As machine learning advances at exponential rates, many highly skilled jobs once considered the exclusive domain of humans are increasingly being carried out by computers. Whether that’s good or bad depends on whom you talk to. Technologists and economists tend to split into two camps, the technologists believing that innovation will cure all ills, the economists fretting that productivity gains will further divide the haves from the have-nots.
Should we create livelihood insurance?
Nobel Prize–winning economist Robert Shiller tells McKinsey’s Rik Kirkland how livelihood insurance could protect workers against job automation.
To set the context for the debate and to examine potential policy implications for pressing social questions, McKinsey’s Rik Kirkland conducted a series of interviews in January at the World Economic Forum’s annual meeting in Davos. Among those interviewed were Nobel Prize–winning economist Robert Shiller, author of Finance and the Good Society (Princeton University Press, 2012), among other books; data scientist Jeremy Howard; and professor Erik Brynjolfsson, of the Massachusetts Institute of Technology, who, along with Andrew McAfee, is the author of The Second Machine Age: Work, Progress, and Prosperity in a Time of Brilliant Technologies (W.W. Norton & Company, 2014). This edited transcript captures and combines highlights from those conversations.
Workforce at risk?
The Quarterly: Erik, your new book focuses in part on the social and policy implications of what you’re calling the Second Machine Age. Can you set the context for these issues?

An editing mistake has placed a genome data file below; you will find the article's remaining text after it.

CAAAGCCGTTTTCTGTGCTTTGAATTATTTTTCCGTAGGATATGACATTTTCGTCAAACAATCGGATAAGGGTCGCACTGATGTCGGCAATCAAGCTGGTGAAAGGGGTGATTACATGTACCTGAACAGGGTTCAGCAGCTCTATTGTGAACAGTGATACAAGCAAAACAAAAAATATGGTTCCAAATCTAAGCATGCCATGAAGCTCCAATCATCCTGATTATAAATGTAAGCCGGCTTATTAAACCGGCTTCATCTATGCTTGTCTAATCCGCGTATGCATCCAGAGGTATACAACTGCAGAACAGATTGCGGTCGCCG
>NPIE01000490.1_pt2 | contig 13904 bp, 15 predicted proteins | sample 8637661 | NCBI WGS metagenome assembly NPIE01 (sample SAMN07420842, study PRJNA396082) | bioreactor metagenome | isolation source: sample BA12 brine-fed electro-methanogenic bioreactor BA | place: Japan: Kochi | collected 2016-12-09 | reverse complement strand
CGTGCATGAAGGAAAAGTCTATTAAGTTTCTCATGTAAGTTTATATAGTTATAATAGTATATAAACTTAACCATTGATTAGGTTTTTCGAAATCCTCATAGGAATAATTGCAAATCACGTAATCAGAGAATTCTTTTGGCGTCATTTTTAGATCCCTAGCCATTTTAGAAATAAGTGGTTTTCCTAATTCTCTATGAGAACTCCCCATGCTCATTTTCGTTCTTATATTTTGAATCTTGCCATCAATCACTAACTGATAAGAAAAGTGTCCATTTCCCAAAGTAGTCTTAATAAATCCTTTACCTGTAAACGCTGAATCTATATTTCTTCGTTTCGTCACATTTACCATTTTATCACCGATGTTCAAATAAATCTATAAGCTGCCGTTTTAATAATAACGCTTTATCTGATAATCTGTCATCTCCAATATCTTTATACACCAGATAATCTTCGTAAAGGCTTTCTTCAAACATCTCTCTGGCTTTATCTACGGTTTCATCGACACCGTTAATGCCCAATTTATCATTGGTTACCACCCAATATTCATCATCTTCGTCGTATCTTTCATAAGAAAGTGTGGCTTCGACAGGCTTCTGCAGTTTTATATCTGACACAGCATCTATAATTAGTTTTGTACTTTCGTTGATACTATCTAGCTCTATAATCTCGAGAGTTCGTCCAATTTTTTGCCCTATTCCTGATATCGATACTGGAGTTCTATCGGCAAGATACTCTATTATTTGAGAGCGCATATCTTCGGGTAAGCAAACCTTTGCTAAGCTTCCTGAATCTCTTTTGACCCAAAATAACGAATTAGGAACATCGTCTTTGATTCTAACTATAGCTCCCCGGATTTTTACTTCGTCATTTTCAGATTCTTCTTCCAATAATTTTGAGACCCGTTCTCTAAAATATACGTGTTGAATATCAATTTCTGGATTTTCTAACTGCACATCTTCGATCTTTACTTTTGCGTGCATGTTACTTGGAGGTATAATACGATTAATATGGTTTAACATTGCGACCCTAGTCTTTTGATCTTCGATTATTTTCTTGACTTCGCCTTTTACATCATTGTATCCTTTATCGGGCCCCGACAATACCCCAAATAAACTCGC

Erik Brynjolfsson: In our book, we call it the great paradox of the Second Machine Age. The paradox is that even though we’ve had record levels of wealth creation, employment hasn’t kept up. Even though we have record productivity, US median incomes are lower now than they were in the 1990s. There’s been a decoupling of the two. As we researched the book, we found two disparate groups that tend to focus on either productivity or inequality.
On the one hand, there are the techno-optimists, who often have a utopian view of the world. This group thinks that technology will solve all our problems. In fairness, innovation has never been faster, and technology has solved an amazing set of problems. The conclusion this group sometimes draws from that is “just let technology do its thing and the rest will take care of itself.” People in the second group, which is largely composed of economists, tend to have a pessimistic view of both the present and, perhaps more disturbingly, the future. They point out that median income is lower now than it was in the 1990s, that unemployment has been struggling, that the economy, by many metrics, has been performing quite poorly. They believe that we’ll have less economic growth in the future than we did in the past.
As you try to reconcile those two groups—the utopians versus the dystopians, or “stagnationists”—you can end up concluding that, in many ways, they are both right, about the facts, at least, if not the conclusions. We do have innovation, but that doesn’t mean everyone’s necessarily going to be taken care of. We have stagnating median income, but that doesn’t mean innovation has slowed down.
In fact, the dirty secret of economics is that it’s possible for technology to make the pie bigger—and that’s exactly what it’s been doing. Record wealth. But at the same time there’s no law that everybody’s going to benefit from technology. Some people, even a majority, may be worse off. Ever since the Industrial Revolution, we’ve experienced a rising tide that has helped most people. But in the past 15 or 20 years or so, those trends have diverged. We have what my coauthor, Andy McAfee, and I call the Great Decoupling. Productivity has continued to grow steeply and innovation has been strong, but median income and employment have stagnated.
The Quarterly: Jeremy, how big a deal are machine-learning algorithms for employment and the workforce? And what should we do about it?